Isn't it amazing that people still flock to Catholic churches around the world on Ash Wednesday to hear God's startling words from chapter three of the Book of Genesis, "you are dust, and to dust you shall return" (Gen 3:19)?!
In the Scriptures, the original context of these words is the fall of the human race: Tempted to "become like gods" by the evil spirit, who is himself envious of their intimacy with the Lord, the first man and woman "take and eat" in direct opposition to God's one fundamental law. In so doing, human beings become the authors of death itself and the sources of their own suffering, just as the Lord God had forewarned.
However, before naming these consequences of their actions and reminding them of their new found mortality, the Lord God asks the fundamental question which should launch us into Lent even today, "Where are you?" (Gen 3:9). It is not a question of physical or geographic location, of course, but one of profound spiritual and personal significance.
Where am I on my journey of life at the start of Lent 2015? Where am I in relationship to God, who longs for a greater intimacy with me personally? How does the Lord God want to use this Lent to reshape me into his masterpiece?
It seems unlikely that the scores of people who are drawn to Ash Wednesday simply want to hear a reminder of their own frailty and mortality. No, it seems much more likely that they long to hear an invitation to reclaim their full dignity and their God-given immortality. Just as Adam and Eve once walked in intimacy with our Creator, so Lent seems to offer the real possibility of a renewed relationship with God. We sense a promise of divine assistance in answering that troubling question, "Where are you?"; we sense the chance for real change and the hope of lasting health.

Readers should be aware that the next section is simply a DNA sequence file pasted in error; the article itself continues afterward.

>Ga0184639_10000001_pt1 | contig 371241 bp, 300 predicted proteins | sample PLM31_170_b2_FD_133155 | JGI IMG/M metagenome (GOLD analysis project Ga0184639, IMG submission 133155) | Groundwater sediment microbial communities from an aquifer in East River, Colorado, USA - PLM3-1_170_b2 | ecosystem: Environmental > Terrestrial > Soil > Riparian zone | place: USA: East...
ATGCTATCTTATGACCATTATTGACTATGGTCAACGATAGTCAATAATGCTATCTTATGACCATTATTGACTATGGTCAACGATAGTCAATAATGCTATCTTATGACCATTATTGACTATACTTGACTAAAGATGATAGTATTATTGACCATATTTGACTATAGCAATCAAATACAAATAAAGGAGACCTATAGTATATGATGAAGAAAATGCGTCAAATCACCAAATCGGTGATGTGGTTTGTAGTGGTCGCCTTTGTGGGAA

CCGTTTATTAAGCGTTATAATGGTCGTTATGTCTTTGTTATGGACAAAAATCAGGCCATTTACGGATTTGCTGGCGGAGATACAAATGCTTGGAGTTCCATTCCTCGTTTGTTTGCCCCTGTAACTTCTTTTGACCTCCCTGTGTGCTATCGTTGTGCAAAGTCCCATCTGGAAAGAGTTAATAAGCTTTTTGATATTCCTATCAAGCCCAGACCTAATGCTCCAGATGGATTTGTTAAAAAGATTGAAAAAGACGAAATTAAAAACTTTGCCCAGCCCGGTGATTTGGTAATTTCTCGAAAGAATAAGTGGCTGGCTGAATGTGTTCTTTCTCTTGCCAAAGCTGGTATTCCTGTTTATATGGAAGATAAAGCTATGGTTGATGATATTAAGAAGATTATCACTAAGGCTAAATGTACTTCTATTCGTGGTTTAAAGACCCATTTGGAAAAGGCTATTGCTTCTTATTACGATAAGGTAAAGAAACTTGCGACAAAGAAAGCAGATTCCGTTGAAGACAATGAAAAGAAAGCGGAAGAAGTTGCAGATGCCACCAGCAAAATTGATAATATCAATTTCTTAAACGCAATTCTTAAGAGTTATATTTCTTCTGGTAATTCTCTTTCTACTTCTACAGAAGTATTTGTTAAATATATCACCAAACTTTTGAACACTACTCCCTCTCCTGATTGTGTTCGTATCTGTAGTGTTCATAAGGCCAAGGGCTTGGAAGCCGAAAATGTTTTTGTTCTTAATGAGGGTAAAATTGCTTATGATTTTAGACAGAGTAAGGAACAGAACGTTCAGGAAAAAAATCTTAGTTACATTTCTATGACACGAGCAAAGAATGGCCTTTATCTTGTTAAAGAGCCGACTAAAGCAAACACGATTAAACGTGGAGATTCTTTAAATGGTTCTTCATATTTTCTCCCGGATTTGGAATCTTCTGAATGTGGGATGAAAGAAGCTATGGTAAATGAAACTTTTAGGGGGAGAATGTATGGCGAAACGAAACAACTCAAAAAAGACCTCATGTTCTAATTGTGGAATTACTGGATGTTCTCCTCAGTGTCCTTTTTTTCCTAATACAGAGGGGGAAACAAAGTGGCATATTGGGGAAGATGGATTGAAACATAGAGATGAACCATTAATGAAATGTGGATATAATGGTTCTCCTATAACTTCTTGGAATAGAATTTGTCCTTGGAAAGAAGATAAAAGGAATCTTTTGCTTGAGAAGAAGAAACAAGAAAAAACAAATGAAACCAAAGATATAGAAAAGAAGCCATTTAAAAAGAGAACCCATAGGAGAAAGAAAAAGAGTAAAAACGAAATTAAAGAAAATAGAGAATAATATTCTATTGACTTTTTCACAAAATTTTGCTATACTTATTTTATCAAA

Of course, all of this requires that we strive to identify and uproot sin in our daily lives. It also means that we must walk the path toward purity of intention, thanks to the grace of the Holy Spirit, in order to do everything for the greater glory of God.
The question of whether we will really lean into Lent this year, however, ultimately hinges on the question of whether will we accept Christ's invitation to reverse the fate seemingly set in chapter three of Genesis. For Jesus gives one great commandment the night before he heads to the Cross, which is not only the ultimate tree of the knowledge of good and evil but also the tree of life: Giving thanks, he tells us to "take and eat," thus making us one with God once again.
This is the source of our strength for the journey; this is the way that we might love as he loved. So, let's look for the ways that Christ is walking with us this Lent. Let's open our minds and hearts to hear the Scriptures anew. Let's invite the Lord to stay with us, and let's ask that he be made known to us "in the breaking of the bread" (Lk 24:35).
Remember, we are created in his divine image, and to this divine image we shall return--if only we dare to say Amen.
Pax et bonum,
P.S. For some helpful web-based and video resources on your journey this Lent, check out:
- USCCB resource page on the theme of "Raise up. Sacrifice. Offer."; it includes Holy Father Francis' Lenten message for 2015.
- Cardinal Dolan's two-minute reflection on navigating our way through Lent.
- Skit guys' 40 Days with Jesus with profiles and portraits of key Gospel figures as they journey with Jesus toward Jerusalem.
- Finally, an entertaining and inspiring video version of St. John Paul II Singing "Dynamite" (it is worth the three minutes for the punch line, "perhaps I love you more"!).